This article originally appeared in Pipeline Magazine.

With the connected home market continuing to grow in size, the question is no longer, “Should I play in this market?” but “How can I best monetize this opportunity?”  As the number of market players and the sheer volume of dollars being thrown at the connected home rapidly skyrockets, so too does the market complexity.  There seem to be as many business models, ecosystems, and pricing strategies as there are offerings and players in the market, with no signs of simplification on the horizon.

To translate the potential into actual revenue, companies must carefully consider three key questions:

  1. What is my ecosystem strategy?
  2. How should I price my product or service?
  3. How can technical support help accelerate product adoption and usage?


1.   
 What Is My Ecosystem Strategy?
Today’s connected home platform players – including Nest, Samsung’s SmartThings, ADT’s Pulse, Lowes’ Iris, and Belkin’s Wemo platforms – are all actively expanding their portfolio of compatible devices. Apple has also joined the fray, having announced at CES the first batch of compatible products for its HomeKit platform.

Each of these platform players is hoping to win by creating a comprehensive ecosystem of multiple devices and use cases that would allow it to become the home’s natural—and singular—control point.   With no single “killer app” having emerged, the race is on to build the ecosystem that will be able to capture the mass adoption use case whenever and wherever it occurs.

Despite this rapid expansion of ecosystems, complications still exist for consumers due to the lack of a single communication standard across devices.  Zigbee, Z-Wave, and WiFi are just three of the standards in use today.  Device makers have avoided choosing a “winner” by making their devices work with as many communication standards as possible.  Samsung’s SmartThings platform and Quirky’s Wink platform, for example, are fully compatible with these three main communication protocols as well as others. This multi-standard functionality means ecosystem builders will be burdened with the extra cost of supporting all of these standards—helping consumers integrate devices, getting them to work, and troubleshooting when issues arise.


2.   
 How Should I Price My Product?
Monetization also means arriving at a viable pricing model; but, with today’s connected home market lacking a dominant pricing strategy, there is no “one-size-fits-all” approach.  Managed service providers like smart home security providers (ADT, Vivint) and the telecom and cable companies (AT&T, Comcast) have adopted a monthly subscription and long-term contract pricing model, since they already used this model elsewhere in their portfolio.  Alternatively, single use-case connected home devices (point solutions) and multi-use-case device platforms that don’t offer managed services (like SmartThings and Lowes’ Iris) have until now adopted a transactional approach to pricing.  To date, the market hasn’t dramatically favored one pricing model over the other. In fact, both have achieved similar market traction.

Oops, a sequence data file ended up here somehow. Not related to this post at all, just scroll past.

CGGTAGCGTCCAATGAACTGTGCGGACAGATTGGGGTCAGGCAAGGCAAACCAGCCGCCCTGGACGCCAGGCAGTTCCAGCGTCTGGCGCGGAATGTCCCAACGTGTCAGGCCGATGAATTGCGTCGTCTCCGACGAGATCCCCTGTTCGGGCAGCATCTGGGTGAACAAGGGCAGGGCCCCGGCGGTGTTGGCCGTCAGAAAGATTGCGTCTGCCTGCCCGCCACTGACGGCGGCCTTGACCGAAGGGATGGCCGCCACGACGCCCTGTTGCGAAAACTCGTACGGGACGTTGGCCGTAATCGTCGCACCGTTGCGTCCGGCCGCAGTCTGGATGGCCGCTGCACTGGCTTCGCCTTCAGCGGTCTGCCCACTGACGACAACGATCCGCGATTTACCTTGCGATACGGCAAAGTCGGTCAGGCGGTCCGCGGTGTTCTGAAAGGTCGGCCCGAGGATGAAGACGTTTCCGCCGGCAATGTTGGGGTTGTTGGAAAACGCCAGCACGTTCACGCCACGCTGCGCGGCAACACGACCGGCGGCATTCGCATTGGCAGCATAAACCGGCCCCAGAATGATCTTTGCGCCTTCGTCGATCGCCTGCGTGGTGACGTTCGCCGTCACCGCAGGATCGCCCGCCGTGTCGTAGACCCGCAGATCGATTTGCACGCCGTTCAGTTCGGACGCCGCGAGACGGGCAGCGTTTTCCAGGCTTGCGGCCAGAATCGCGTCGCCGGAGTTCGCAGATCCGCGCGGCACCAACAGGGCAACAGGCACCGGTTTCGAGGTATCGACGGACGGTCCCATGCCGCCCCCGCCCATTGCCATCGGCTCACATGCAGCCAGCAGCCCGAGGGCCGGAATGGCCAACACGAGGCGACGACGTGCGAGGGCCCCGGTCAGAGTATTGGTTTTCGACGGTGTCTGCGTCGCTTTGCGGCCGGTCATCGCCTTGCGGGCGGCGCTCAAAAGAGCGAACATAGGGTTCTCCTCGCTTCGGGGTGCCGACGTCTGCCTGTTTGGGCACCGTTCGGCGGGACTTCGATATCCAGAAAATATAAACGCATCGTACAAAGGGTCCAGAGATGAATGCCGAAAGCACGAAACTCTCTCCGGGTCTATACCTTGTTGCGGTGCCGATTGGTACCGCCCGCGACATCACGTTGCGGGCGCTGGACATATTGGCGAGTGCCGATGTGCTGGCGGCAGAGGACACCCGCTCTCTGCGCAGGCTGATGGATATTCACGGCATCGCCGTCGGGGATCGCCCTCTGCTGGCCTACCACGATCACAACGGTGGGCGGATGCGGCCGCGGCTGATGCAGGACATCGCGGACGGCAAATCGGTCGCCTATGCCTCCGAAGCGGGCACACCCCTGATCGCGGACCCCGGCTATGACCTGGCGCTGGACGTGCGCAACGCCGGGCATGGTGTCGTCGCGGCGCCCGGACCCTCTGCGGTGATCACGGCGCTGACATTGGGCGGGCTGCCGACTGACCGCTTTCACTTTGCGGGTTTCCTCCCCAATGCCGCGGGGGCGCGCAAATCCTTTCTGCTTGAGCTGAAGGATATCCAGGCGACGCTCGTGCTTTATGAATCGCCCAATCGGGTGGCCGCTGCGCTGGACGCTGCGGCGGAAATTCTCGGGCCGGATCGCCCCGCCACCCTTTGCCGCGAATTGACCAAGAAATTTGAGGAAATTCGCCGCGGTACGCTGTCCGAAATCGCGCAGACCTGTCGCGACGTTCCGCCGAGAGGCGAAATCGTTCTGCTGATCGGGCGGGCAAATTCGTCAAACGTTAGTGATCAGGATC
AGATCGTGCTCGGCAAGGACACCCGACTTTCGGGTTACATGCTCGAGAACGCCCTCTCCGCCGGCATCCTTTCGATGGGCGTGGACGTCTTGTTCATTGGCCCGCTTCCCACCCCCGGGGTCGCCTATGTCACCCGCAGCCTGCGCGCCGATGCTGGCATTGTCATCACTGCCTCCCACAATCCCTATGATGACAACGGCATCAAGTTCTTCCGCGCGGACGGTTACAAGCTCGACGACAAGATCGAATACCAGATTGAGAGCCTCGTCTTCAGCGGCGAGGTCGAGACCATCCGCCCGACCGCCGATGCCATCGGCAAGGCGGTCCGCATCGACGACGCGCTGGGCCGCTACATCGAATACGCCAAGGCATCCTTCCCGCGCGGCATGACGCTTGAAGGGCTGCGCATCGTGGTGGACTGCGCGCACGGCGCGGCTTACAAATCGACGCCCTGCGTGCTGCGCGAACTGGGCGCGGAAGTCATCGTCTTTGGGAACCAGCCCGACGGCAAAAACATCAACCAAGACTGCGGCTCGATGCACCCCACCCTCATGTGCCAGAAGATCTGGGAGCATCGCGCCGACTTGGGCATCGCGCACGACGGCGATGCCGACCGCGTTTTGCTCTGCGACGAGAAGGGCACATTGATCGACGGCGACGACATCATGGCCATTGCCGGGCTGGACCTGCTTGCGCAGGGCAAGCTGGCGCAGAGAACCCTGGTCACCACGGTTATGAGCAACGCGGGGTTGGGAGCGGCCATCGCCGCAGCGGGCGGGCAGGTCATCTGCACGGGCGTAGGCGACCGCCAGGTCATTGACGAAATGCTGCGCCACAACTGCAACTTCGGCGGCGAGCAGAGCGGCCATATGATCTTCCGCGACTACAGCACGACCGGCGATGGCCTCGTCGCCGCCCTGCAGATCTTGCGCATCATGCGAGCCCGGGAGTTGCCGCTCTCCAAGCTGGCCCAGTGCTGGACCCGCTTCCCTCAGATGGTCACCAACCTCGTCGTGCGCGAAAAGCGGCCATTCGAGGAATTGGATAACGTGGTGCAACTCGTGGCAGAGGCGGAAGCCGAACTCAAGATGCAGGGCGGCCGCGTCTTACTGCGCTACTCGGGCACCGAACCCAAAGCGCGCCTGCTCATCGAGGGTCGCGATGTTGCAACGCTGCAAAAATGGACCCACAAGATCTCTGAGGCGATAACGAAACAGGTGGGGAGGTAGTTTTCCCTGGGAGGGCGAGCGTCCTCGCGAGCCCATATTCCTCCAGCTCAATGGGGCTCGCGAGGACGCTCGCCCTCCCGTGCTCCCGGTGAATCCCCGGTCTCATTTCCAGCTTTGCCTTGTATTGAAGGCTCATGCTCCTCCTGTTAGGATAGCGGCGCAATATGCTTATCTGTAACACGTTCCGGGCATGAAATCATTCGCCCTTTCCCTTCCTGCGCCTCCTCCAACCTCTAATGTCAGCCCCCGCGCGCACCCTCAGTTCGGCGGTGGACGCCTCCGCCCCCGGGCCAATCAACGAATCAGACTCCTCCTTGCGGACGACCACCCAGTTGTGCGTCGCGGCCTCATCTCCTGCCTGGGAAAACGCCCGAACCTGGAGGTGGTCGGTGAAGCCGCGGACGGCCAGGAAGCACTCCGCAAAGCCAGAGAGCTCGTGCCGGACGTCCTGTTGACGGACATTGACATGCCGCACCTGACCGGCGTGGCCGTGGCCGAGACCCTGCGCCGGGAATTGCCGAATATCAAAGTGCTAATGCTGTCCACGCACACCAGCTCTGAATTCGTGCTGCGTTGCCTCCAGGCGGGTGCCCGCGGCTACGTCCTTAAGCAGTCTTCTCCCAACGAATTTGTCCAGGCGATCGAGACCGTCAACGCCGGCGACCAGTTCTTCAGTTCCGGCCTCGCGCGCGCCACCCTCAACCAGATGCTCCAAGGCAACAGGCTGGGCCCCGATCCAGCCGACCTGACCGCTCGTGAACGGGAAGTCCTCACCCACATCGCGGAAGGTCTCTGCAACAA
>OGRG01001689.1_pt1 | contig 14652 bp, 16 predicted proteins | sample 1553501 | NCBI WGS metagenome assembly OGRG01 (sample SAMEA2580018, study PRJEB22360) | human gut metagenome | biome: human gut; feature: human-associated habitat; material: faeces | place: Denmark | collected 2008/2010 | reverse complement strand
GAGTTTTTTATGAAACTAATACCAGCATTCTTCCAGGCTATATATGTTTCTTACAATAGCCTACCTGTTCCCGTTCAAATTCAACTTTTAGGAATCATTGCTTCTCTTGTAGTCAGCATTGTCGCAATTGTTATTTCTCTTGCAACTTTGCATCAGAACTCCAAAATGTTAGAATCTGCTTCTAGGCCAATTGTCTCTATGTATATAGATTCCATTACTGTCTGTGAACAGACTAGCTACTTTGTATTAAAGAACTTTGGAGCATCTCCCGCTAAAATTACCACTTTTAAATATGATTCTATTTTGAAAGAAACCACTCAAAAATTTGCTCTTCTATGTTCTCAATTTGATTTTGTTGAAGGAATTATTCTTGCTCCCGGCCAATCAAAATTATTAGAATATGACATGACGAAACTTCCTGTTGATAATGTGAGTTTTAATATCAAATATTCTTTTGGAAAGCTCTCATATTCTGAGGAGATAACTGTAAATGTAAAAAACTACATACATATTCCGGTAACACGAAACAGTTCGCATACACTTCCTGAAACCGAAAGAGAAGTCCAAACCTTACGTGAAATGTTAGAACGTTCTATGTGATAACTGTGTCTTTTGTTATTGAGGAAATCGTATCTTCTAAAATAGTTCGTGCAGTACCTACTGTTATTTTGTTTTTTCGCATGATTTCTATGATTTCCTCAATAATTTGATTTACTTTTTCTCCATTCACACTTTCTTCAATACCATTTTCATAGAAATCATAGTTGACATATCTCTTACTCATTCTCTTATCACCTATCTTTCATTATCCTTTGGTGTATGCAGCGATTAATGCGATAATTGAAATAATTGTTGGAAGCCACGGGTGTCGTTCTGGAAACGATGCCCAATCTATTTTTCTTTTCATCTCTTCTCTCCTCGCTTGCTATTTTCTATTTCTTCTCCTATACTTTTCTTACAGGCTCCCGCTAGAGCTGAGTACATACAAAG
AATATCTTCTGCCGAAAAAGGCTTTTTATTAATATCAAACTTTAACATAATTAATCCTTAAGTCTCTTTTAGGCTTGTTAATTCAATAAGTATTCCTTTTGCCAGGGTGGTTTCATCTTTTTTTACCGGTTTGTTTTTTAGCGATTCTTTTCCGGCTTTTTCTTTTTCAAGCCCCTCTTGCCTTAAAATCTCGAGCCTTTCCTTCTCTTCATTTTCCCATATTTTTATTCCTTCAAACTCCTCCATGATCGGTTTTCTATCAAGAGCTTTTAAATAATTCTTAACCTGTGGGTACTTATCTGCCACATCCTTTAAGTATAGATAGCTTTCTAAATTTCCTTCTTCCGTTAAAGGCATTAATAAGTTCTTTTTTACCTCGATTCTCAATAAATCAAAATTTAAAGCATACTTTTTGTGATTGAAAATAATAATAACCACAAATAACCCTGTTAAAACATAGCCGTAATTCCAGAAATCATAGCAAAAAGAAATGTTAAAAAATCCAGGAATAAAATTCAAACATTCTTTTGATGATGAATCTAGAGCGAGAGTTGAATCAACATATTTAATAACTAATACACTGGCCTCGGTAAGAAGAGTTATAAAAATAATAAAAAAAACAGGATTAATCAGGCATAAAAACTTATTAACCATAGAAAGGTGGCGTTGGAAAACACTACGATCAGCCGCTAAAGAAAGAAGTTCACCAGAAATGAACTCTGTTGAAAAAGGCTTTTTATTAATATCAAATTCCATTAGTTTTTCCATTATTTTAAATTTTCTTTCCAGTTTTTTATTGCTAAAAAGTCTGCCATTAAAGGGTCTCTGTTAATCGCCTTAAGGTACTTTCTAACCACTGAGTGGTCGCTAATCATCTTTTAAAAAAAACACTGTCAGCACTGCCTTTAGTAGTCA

Managed service providers will face challenges pushing adoption into the mass market due to pricing. A subscription contract that costs $50 per month or more can be quite expensive for the average consumer (ADT Pulse, Vivint, AT&T Digital Life and Xfinity Home all have packages at this price point and higher).  Also, there will always be a significant portion of the consumer market that is resistant to long-term contracts. Mobile providers have recently moved away from the traditional subsidized smart phone plus long-term contract approach in favor of a “pay as you go” model. This type of pricing switch would be difficult for managed service providers, who typically offer the consumer a package of hardware components either heavily or completely subsidized. These subsidies can be so great that customers won’t become profitable until well after the first year or two of ownership.

Point solutions face their own challenges in delivering on the connected home value proposition. Connected devices are not consumed as isolated items, but as web-enabled devices that can be monitored and managed through computers and mobile devices. Providers must offer an integrated solution of applications, cloud infrastructure, and analytics to deliver on this recurring series of consumer interactions. This is not an inexpensive proposition, and it requires a continual level of investment above and beyond the typical product.

It is the series of recurring consumer touch points over time that will drive long-term revenue in the connected home space. We expect to see continued investment in post-sale services and support, which will enable the provider to drive a consistent user experience across a disparate and multi-vendor ecosystem.  Many point solution providers are already experimenting with subscription service tiers. Lowe’s has experimented with service tiers since inception, and SmartThings recently introduced a premium service offering of advanced monitoring, control, and video recording features beyond their base product.  The difficulty with this added-service pricing approach is finding a sufficient willingness to pay for it in a sub-market of consumers used to spending money just once on the product.